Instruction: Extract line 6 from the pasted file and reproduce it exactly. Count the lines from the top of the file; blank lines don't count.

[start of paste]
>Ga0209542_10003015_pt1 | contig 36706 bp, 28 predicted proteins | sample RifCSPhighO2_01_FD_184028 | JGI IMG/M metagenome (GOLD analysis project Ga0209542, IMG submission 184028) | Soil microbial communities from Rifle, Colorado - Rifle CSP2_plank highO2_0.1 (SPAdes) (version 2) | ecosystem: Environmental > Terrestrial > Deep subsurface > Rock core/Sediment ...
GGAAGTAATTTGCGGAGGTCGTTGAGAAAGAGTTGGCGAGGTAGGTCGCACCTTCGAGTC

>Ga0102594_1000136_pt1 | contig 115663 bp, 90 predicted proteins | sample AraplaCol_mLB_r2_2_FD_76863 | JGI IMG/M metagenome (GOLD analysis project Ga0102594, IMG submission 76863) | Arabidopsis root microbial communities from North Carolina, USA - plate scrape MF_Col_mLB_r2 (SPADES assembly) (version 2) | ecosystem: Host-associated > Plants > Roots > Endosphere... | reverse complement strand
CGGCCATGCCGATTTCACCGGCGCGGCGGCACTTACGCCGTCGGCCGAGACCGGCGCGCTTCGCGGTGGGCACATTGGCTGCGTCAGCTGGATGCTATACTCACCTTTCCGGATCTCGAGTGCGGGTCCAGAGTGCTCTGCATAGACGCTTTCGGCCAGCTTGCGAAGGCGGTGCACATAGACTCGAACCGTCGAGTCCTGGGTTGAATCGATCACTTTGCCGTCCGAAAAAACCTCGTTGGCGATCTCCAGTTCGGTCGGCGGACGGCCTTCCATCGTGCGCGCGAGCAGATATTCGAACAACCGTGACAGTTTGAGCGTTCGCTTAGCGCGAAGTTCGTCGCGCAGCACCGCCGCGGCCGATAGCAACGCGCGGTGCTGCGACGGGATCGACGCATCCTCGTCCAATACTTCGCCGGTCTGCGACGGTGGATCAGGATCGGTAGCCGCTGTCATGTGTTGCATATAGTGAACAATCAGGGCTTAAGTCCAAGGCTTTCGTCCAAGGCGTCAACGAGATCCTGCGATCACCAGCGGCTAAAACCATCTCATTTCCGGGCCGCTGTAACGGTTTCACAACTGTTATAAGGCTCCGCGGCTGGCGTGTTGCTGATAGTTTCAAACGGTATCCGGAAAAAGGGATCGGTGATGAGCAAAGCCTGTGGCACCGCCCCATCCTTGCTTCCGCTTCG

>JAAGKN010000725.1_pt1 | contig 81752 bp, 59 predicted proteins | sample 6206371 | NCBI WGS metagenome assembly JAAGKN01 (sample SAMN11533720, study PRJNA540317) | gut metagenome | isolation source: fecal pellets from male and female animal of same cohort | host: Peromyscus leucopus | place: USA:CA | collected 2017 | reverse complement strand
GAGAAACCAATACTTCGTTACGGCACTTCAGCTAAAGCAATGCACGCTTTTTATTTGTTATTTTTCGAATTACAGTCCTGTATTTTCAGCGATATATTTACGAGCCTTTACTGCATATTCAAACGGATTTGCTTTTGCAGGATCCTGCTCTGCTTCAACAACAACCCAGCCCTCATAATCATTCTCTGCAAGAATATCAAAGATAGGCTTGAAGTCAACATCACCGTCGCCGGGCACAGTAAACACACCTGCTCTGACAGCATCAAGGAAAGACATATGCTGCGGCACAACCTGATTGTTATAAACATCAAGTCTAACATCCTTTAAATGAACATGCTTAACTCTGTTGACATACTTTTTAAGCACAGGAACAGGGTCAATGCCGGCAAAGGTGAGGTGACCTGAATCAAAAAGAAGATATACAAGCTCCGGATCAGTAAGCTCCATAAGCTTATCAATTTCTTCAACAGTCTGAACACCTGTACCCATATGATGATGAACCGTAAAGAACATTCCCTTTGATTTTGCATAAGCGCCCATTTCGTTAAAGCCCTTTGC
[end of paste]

GAGAAACCAATACTTCGTTACGGCACTTCAGCTAAAGCAATGCACGCTTTTTATTTGTTATTTTTCGAATTACAGTCCTGTATTTTCAGCGATATATTTACGAGCCTTTACTGCATATTCAAACGGATTTGCTTTTGCAGGATCCTGCTCTGCTTCAACAACAACCCAGCCCTCATAATCATTCTCTGCAAGAATATCAAAGATAGGCTTGAAGTCAACATCACCGTCGCCGGGCACAGTAAACACACCTGCTCTGACAGCATCAAGGAAAGACATATGCTGCGGCACAACCTGATTGTTATAAACATCAAGTCTAACATCCTTTAAATGAACATGCTTAACTCTGTTGACATACTTTTTAAGCACAGGAACAGGGTCAATGCCGGCAAAGGTGAGGTGACCTGAATCAAAAAGAAGATATACAAGCTCCGGATCAGTAAGCTCCATAAGCTTATCAATTTCTTCAACAGTCTGAACACCTGTACCCATATGATGATGAACCGTAAAGAACATTCCCTTTGATTTTGCATAAGCGCCCATTTCGTTAAAGCCCTTTGC